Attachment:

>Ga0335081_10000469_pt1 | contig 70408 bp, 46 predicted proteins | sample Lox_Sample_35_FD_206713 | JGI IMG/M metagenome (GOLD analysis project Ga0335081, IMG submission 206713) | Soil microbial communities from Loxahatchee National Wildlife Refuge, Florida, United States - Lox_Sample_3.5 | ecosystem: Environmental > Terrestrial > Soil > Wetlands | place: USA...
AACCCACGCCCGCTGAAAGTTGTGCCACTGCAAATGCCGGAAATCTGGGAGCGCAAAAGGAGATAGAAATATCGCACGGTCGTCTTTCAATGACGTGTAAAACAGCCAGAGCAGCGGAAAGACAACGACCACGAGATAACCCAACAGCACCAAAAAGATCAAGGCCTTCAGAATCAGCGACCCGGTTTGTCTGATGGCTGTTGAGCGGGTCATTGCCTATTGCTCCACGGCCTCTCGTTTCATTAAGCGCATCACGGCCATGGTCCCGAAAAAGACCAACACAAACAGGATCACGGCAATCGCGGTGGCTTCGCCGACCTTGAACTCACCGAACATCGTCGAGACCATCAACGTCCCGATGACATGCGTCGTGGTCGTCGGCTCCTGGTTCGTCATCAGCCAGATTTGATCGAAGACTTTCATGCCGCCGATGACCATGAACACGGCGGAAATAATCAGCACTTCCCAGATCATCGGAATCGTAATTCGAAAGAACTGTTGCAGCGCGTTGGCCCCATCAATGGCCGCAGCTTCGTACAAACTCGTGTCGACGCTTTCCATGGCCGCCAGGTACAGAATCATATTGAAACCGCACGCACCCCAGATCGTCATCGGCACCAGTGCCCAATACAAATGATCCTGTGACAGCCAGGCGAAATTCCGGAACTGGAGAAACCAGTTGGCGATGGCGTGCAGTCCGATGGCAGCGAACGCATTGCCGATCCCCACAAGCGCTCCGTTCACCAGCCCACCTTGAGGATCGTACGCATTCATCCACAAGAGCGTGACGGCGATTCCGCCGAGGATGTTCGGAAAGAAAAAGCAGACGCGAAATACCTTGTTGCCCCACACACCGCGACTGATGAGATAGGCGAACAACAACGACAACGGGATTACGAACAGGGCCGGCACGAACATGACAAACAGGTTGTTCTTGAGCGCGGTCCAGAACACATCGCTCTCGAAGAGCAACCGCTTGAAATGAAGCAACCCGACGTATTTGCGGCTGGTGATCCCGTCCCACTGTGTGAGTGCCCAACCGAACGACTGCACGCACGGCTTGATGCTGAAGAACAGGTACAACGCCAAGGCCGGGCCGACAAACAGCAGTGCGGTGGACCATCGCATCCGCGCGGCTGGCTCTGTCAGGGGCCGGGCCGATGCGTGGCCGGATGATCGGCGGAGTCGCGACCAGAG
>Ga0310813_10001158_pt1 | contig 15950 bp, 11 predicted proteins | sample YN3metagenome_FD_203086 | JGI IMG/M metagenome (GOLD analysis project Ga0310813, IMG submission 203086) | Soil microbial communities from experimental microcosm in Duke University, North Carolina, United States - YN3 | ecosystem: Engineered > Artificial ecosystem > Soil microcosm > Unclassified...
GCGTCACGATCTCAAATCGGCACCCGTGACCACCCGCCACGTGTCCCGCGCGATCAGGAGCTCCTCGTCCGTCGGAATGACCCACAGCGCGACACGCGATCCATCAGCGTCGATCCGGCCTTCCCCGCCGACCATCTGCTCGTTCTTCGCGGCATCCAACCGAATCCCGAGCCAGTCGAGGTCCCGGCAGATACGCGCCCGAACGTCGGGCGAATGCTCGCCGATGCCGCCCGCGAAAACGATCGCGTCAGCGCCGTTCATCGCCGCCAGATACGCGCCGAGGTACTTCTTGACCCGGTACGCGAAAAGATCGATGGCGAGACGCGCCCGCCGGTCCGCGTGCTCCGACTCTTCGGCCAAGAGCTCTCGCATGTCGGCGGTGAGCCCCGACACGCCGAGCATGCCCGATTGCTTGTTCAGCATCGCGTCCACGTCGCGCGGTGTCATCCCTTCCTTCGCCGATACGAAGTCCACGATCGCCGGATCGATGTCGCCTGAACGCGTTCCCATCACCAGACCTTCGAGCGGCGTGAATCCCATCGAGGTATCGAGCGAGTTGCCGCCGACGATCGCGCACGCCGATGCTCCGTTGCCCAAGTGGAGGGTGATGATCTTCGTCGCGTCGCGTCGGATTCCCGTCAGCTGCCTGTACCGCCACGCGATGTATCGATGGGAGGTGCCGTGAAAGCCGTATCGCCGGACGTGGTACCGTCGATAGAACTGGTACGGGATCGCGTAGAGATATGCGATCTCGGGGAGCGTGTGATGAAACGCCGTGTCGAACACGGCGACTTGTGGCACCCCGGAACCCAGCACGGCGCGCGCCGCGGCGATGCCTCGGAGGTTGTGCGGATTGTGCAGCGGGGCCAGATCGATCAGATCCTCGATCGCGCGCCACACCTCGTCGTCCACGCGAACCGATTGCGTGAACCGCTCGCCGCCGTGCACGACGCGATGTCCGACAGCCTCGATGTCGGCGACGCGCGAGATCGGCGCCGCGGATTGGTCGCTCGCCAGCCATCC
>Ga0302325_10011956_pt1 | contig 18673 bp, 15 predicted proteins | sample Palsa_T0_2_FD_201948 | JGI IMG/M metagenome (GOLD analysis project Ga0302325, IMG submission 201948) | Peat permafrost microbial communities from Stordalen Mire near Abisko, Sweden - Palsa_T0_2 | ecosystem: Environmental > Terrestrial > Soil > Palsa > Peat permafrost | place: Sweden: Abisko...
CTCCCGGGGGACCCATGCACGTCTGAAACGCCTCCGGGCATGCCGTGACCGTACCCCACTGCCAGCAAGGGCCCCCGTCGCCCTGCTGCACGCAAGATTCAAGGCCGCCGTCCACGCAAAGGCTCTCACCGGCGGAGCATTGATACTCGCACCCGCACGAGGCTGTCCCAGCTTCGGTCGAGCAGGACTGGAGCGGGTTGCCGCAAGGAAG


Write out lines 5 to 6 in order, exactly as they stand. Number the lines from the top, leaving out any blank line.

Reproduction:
>Ga0302325_10011956_pt1 | contig 18673 bp, 15 predicted proteins | sample Palsa_T0_2_FD_201948 | JGI IMG/M metagenome (GOLD analysis project Ga0302325, IMG submission 201948) | Peat permafrost microbial communities from Stordalen Mire near Abisko, Sweden - Palsa_T0_2 | ecosystem: Environmental > Terrestrial > Soil > Palsa > Peat permafrost | place: Sweden: Abisko...
CTCCCGGGGGACCCATGCACGTCTGAAACGCCTCCGGGCATGCCGTGACCGTACCCCACTGCCAGCAAGGGCCCCCGTCGCCCTGCTGCACGCAAGATTCAAGGCCGCCGTCCACGCAAAGGCTCTCACCGGCGGAGCATTGATACTCGCACCCGCACGAGGCTGTCCCAGCTTCGGTCGAGCAGGACTGGAGCGGGTTGCCGCAAGGAAG